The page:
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3 The letter from Hoyt's attorney explicitly forewarned of a lawsuit for wrongful handling of the account. The letter also offered the following foreboding language:

In the face of this clear notice that you are in error, you are further advised that it is probable that my clients will seek punitive damages from you for this deliberate, wrongful, malicious act which greatly harms an ongoing business.

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On June 30, 1994, counsel for FIOR responded, by way of letter, to Hoyt's counsel, stating that:

Failure to honor the levy would expose FIOR to liability for the full amount in the account identified in the levy plus substantial penalties. Your demand letter, and the information in it, will not protect FIOR from this liability. Rather, the Internal Revenue Code and Regulations establish a procedure for obtaining the release of a levy. . . . If your client contests the levy, it must follow those procedures.

[U]nless your client obtains a release of the Internal Revenue Service levy, FIOR will file an interpleader action and deposit the disputed funds into court.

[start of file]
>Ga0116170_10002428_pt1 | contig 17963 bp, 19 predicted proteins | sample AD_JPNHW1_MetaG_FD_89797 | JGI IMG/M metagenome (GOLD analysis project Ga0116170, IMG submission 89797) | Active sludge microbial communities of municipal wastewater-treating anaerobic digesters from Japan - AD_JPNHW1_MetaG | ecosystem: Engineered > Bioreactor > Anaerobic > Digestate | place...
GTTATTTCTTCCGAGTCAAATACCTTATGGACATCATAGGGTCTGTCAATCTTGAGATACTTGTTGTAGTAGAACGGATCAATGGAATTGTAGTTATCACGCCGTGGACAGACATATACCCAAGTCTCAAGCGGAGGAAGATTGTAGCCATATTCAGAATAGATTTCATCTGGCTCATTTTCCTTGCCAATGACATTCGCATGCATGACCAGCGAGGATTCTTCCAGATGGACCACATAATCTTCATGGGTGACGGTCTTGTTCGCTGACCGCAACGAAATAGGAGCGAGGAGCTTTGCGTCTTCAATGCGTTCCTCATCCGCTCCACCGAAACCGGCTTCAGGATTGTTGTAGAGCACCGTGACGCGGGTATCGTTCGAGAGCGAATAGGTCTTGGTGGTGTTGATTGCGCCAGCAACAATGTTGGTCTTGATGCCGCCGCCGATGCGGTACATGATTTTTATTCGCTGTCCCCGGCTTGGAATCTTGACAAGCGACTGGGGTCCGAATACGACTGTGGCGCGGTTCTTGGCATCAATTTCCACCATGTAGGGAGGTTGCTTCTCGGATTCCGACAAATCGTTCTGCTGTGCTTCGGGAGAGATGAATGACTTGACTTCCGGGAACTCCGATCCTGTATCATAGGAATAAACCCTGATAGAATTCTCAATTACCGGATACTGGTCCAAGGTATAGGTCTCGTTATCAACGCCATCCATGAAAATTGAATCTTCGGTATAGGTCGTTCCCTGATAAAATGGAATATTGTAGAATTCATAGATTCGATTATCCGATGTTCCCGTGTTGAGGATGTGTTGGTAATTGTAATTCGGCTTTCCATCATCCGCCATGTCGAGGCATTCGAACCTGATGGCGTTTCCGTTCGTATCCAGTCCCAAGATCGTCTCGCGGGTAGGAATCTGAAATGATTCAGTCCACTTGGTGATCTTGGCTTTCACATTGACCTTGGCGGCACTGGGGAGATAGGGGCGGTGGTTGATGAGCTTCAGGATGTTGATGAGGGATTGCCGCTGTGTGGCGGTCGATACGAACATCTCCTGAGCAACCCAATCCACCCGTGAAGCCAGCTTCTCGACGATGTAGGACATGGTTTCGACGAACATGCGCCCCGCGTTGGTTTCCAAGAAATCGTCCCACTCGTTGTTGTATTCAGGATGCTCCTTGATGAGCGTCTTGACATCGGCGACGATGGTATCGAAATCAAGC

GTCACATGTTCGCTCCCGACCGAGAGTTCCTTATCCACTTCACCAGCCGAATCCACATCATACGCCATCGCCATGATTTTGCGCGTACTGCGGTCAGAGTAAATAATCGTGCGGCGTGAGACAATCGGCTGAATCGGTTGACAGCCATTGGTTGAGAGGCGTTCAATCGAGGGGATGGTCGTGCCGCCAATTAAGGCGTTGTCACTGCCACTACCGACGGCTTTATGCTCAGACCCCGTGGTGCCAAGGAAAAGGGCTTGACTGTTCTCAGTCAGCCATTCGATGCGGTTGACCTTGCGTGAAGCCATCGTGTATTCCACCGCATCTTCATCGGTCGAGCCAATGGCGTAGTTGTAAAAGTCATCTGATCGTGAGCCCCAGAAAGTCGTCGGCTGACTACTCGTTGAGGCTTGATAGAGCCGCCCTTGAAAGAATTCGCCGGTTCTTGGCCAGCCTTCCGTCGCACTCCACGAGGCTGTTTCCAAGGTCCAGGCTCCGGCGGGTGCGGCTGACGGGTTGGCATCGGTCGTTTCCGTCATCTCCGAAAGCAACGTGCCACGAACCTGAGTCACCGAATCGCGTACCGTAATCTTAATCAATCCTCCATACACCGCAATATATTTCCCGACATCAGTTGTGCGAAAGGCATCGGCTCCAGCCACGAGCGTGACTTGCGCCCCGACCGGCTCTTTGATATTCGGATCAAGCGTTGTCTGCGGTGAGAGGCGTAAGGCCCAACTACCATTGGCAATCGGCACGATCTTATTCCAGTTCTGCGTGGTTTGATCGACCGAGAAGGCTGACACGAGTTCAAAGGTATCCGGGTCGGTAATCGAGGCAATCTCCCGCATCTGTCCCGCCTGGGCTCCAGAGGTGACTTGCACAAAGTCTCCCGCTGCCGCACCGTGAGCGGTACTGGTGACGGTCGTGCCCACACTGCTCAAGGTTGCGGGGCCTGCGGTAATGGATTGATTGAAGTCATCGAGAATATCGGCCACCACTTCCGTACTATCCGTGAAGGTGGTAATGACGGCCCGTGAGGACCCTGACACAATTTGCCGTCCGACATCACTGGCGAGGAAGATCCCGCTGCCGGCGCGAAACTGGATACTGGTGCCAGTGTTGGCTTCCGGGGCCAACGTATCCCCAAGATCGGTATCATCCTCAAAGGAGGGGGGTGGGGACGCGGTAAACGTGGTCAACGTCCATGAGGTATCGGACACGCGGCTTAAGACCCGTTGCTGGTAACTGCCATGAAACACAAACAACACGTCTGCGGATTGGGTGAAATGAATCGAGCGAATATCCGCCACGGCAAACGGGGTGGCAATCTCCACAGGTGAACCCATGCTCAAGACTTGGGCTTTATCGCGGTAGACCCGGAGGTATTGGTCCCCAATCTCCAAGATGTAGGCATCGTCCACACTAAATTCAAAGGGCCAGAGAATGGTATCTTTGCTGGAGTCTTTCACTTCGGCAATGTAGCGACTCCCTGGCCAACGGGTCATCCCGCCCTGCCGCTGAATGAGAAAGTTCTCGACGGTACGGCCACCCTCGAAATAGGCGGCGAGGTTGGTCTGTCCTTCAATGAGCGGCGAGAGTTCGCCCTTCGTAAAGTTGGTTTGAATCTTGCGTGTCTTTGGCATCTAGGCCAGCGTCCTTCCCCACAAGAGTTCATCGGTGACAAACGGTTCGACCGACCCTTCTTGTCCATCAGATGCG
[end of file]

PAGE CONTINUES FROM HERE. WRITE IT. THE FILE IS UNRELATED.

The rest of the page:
Hoyt failed to secure a release of the IRS levy. Accordingly, in early July of 1994, FIOR filed a complaint in interpleader in the Circuit Court for the State of Oregon for the County of Multnomah. Shortly thereafter, the federal defendant, the United States of America ("United States"), 4 removed this action to federal court.

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4 In its answer, the United States claims that it was improperly named as "United States of America, by and through the Internal Revenue Service" in the caption of the complaint. The United States contends that the IRS "is not an entity subject to suit." United States' Answer, at 1 n. 1 (citing Blackmar v. Guerre , 342 U.S. 512, 515, 72 S.Ct. 410, 412, 96 L.Ed. 534 (1952)).

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On September 19, 1994, Hoyt filed an answer to the interpleader complaint. Concurrent with the filing of the answer, Hoyt's general partner, Darrel Smith, brought cross-claims against FIOR, the United States, and two employees of the IRS. The essence of Hoyt's answer and cross-claims is that issuance of the IRS levy was wrongful, and as a result, it is entitled, at a minimum, to immediate possession of the disputed funds free of any encumbrances.

The United States subsequently filed an answer in which it amended its original claim to the disputed funds. The United States now asserts a claim to $11,415.56 of the disputed funds.

DISCUSSION

1. ═ Interpleader